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Rabbi Wein’s Weekly Blog

VAYECHI

The conclusion of the book of Bereshith reaches its climax this week with the recording for us of the death of our father Yaakov and of Yosef. The era of the founders of our people ended in relative tranquility and contentment, albeit on foreign soil. It will be a long and arduous journey for the descendants of Yaakov to return home to the Land of Israel. A dark and forbidding era is about...

Posted in:
Weekly Parsha
by
Rabbi Berel Wein

VAYIGASH

The opening verses of this week's Torah reading are among the most dramatic and challenging in the entire Torah. Two great, powerful personalities in the house of the children of Yaakov, Yehudah and Yosef, engage in a clash and debate of epic proportions, regarding the release of their brother Binyamin. At first glance it seems obvious that Yosef has the upper hand in his struggle. After all,...

Posted in:
Weekly Parsha
by
Rabbi Berel Wein

MIKETZ

The dreamer is about to be saved by dreams, albeit not the ones that he dreamt but rather those dreamt by an unlikely stranger – the Pharaoh of Egypt himself. But dreams are dreams and often times they do not coincide with human reality. What makes Yosef so extraordinary in the eyes of Pharaoh was his ability to, so to speak, dream along with Pharaoh, interpret his dreams and translate them...

Posted in:
Weekly Parsha
by
Rabbi Berel Wein

VAYESHEV

The Torah parsha begins with the simple narrative statement that Yaakov settled and “dwelled in the land of the sojourn of his forefathers, the Land of Canaan.” That last clause in that sentence – the Land of Canaan – seems to be superfluous. We are already well aware from the previous parshiyot of Bereshith that Avraham and Yitzchak dwelt in the Land of Canaan. Since every word and...

Posted in:
Weekly Parsha
by
Rabbi Berel Wein

VAYISHLACH

Many commentators over the ages have seen in the two confrontations between Yaakov and Eisav – first the struggle with Eisav’s angel and then the meeting with Eisav in the flesh – the two-front war that Judaism and the Jewish people have been forced to fight over millennia in order to simply survive. The struggle with Eisav’s angel, as described in the parsha, represents a spiritual...

Posted in:
Weekly Parsha
by
Rabbi Berel Wein

VAYETZEI

Our father Yaakov leaves his home, he who is accustomed to study, tranquility, and to “dwelling in tents,” and immediately finds himself alone and endangered in a hostile world. A rock is his pillow and he must erect barriers at night to protect himself from wild animals (both four and two footed) as he sleeps on the ground. Though he is reassured by Heaven and by his grand dream and vision...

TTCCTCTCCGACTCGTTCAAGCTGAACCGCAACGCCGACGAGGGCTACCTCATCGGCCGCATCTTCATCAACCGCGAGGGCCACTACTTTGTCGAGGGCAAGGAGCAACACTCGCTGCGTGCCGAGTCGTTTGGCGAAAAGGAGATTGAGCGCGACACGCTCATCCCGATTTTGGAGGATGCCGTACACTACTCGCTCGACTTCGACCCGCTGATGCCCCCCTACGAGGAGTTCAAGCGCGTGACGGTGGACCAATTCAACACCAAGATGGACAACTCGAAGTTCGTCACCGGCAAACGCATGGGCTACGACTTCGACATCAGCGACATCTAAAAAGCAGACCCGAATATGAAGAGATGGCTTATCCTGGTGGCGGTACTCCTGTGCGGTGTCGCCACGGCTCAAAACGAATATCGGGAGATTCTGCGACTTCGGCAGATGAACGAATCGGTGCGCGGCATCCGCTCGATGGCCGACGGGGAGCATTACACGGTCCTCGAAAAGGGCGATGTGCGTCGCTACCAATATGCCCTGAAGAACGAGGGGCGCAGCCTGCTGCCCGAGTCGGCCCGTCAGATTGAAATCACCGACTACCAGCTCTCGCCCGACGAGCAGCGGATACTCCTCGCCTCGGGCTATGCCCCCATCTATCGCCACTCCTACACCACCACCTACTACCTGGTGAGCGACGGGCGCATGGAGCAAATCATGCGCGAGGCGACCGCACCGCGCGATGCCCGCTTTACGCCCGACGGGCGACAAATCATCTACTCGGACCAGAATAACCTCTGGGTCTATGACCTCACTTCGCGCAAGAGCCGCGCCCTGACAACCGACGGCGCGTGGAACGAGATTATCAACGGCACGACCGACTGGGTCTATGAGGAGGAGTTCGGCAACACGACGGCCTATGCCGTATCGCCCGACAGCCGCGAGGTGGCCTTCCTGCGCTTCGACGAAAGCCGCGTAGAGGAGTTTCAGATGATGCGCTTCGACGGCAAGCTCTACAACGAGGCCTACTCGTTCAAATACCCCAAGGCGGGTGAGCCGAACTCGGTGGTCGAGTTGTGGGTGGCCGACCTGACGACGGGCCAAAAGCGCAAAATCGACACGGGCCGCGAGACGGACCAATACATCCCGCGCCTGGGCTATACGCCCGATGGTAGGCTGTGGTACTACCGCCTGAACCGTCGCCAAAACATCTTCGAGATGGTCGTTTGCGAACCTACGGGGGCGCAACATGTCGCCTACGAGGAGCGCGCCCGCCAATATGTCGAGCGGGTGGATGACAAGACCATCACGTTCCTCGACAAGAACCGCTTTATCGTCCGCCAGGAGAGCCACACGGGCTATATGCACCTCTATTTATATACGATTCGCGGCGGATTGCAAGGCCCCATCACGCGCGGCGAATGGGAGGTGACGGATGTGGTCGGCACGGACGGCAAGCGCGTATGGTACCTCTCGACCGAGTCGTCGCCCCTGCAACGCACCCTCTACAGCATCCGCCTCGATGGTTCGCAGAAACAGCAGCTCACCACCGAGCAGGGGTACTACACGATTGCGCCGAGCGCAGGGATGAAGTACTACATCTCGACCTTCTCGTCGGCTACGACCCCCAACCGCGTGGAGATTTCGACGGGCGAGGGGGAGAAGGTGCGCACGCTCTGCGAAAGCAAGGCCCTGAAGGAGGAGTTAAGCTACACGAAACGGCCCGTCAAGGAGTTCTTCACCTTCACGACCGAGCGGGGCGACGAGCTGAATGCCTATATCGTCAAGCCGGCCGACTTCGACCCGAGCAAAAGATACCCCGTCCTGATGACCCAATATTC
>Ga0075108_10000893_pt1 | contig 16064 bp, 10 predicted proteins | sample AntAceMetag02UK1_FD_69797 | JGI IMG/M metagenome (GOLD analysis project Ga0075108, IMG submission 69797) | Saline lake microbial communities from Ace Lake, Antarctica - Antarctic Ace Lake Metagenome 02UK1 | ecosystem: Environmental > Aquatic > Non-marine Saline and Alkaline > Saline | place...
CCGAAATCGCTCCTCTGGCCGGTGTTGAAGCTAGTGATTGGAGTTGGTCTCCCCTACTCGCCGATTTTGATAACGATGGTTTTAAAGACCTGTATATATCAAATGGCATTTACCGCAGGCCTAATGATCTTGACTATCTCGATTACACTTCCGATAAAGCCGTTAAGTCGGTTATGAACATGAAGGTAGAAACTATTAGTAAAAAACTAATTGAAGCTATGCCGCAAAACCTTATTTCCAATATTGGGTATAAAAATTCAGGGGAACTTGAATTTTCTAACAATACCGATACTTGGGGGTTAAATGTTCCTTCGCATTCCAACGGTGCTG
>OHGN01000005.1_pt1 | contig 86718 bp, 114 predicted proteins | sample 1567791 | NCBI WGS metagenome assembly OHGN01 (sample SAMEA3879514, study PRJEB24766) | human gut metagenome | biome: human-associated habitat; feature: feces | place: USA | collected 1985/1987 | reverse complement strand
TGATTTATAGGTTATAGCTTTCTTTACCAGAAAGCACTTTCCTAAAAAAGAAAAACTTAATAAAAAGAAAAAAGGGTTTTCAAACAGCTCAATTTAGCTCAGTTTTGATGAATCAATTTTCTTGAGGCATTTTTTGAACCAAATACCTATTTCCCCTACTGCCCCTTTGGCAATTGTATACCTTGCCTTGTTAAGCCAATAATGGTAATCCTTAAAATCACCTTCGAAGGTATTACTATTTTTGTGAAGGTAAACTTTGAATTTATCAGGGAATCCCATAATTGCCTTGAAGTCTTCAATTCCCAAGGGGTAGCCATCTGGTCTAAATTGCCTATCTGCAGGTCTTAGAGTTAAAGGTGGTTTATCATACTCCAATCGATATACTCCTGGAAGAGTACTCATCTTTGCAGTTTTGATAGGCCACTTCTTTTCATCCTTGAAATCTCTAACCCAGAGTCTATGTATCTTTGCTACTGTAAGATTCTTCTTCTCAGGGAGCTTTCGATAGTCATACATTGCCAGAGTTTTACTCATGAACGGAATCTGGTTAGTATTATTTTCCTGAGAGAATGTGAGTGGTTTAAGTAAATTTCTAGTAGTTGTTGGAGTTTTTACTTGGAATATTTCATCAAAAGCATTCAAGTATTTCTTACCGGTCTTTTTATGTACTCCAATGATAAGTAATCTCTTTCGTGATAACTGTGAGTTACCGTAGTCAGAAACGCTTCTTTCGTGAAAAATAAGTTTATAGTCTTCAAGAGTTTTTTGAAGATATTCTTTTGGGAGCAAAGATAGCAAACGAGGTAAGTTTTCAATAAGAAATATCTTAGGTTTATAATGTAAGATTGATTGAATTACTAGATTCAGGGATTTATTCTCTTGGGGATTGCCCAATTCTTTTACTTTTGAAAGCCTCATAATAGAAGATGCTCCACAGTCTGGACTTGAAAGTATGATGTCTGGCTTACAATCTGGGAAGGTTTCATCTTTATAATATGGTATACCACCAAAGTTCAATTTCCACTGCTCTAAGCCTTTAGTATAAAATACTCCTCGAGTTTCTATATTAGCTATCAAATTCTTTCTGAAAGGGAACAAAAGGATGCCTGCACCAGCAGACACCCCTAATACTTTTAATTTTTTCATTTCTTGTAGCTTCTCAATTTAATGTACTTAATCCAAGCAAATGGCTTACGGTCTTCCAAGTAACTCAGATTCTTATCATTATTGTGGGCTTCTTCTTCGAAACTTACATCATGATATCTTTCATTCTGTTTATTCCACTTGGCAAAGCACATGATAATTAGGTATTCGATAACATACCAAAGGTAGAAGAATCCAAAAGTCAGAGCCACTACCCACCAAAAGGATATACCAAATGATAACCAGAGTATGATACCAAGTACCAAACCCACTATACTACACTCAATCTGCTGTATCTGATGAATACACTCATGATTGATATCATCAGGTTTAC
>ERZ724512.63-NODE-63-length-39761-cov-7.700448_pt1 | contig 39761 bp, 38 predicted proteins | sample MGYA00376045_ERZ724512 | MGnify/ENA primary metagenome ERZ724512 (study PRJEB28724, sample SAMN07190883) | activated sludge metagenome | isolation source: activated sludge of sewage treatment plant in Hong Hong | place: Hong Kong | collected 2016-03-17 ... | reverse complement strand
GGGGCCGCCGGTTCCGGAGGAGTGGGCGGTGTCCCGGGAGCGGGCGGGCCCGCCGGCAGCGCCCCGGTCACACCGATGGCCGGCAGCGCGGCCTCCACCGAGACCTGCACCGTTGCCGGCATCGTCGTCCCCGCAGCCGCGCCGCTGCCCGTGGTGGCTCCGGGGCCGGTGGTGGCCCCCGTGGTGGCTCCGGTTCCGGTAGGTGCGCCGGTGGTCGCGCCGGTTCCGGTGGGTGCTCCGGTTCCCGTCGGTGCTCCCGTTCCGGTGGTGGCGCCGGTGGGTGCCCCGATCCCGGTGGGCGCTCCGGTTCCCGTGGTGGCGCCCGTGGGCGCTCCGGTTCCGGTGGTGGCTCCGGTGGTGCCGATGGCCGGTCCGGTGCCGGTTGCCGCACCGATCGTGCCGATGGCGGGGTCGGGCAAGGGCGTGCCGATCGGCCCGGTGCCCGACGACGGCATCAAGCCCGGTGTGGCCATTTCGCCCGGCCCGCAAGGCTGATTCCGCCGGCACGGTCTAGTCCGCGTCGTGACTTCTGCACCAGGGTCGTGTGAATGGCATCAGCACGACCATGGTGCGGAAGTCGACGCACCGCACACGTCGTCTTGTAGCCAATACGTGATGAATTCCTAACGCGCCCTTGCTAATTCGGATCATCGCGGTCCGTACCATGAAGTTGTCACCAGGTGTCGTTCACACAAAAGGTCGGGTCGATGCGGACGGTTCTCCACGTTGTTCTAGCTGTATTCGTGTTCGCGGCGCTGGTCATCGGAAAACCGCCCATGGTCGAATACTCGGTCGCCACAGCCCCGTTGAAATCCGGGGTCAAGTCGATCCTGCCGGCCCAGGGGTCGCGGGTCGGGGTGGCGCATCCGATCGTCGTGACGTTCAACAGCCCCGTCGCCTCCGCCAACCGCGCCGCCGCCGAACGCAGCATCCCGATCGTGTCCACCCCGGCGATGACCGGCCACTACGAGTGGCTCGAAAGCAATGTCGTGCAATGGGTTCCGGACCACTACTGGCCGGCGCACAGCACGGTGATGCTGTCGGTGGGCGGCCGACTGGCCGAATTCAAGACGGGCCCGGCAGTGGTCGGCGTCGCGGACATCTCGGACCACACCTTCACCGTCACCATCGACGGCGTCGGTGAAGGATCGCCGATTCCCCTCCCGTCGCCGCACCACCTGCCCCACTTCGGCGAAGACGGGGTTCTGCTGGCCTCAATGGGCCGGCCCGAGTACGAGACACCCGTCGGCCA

Posted in:
Weekly Parsha
by
Faigie Gilbert

TOLDOT

The troubling question that has persisted throughout the ages of biblical commentary on this week’s parsha is: What is Yitzchak thinking in regard to giving the blessings and heritage of Avraham to Eisav? Basically the comments and explanations fall into two categories. One of them is that Yitzchak is fooled by Eisav and is really unaware of his true nature and wanton behavior. Rashi,...

Posted in:
Weekly Parsha
by
Rabbi Berel Wein

CHAYEI SARAH

In truth, our mother Sarah, like many other mothers past and present in Jewish life, has not quite received her due. Rashi, quoting Midrash in describing Sarah’s life, states that all the years of Sarah’s life were “for good.” He must mean “for good” in a spiritual and holy sense, for in her physical worldly life there was little good that she experienced. Wandering over the Middle...

Posted in:
Weekly Parsha
by
Rabbi Berel Wein

VAYERA

The story of the miraculous birth of Yitzchak to his ninety-year-old mother Sarah is not only one of the highlights of the parsha but it is one of the foundation narratives of all of Jewish history. Without Yitzchak there simply isn’t a Jewish people. The birth of Yitzchak is one of the triumphal moments of Jewish life, a reflection of God’s mercy and guidance in creating His special people....

Posted in:
Weekly Parsha
by
Rabbi Berel Wein

Lech Lecha

The Torah now proceeds from the general and universal story of humankind to concentrate on the particular and individual story of the founding of the Jewish people. The story of Avraham and Sarah, their difficulties and challenges, their loneliness and spiritual quest, form the essence of this parsha and the next one as well. In this life story they create the prototype for all later Jewish and...

Posted in:
Weekly Parsha
by
Rabbi Berel Wein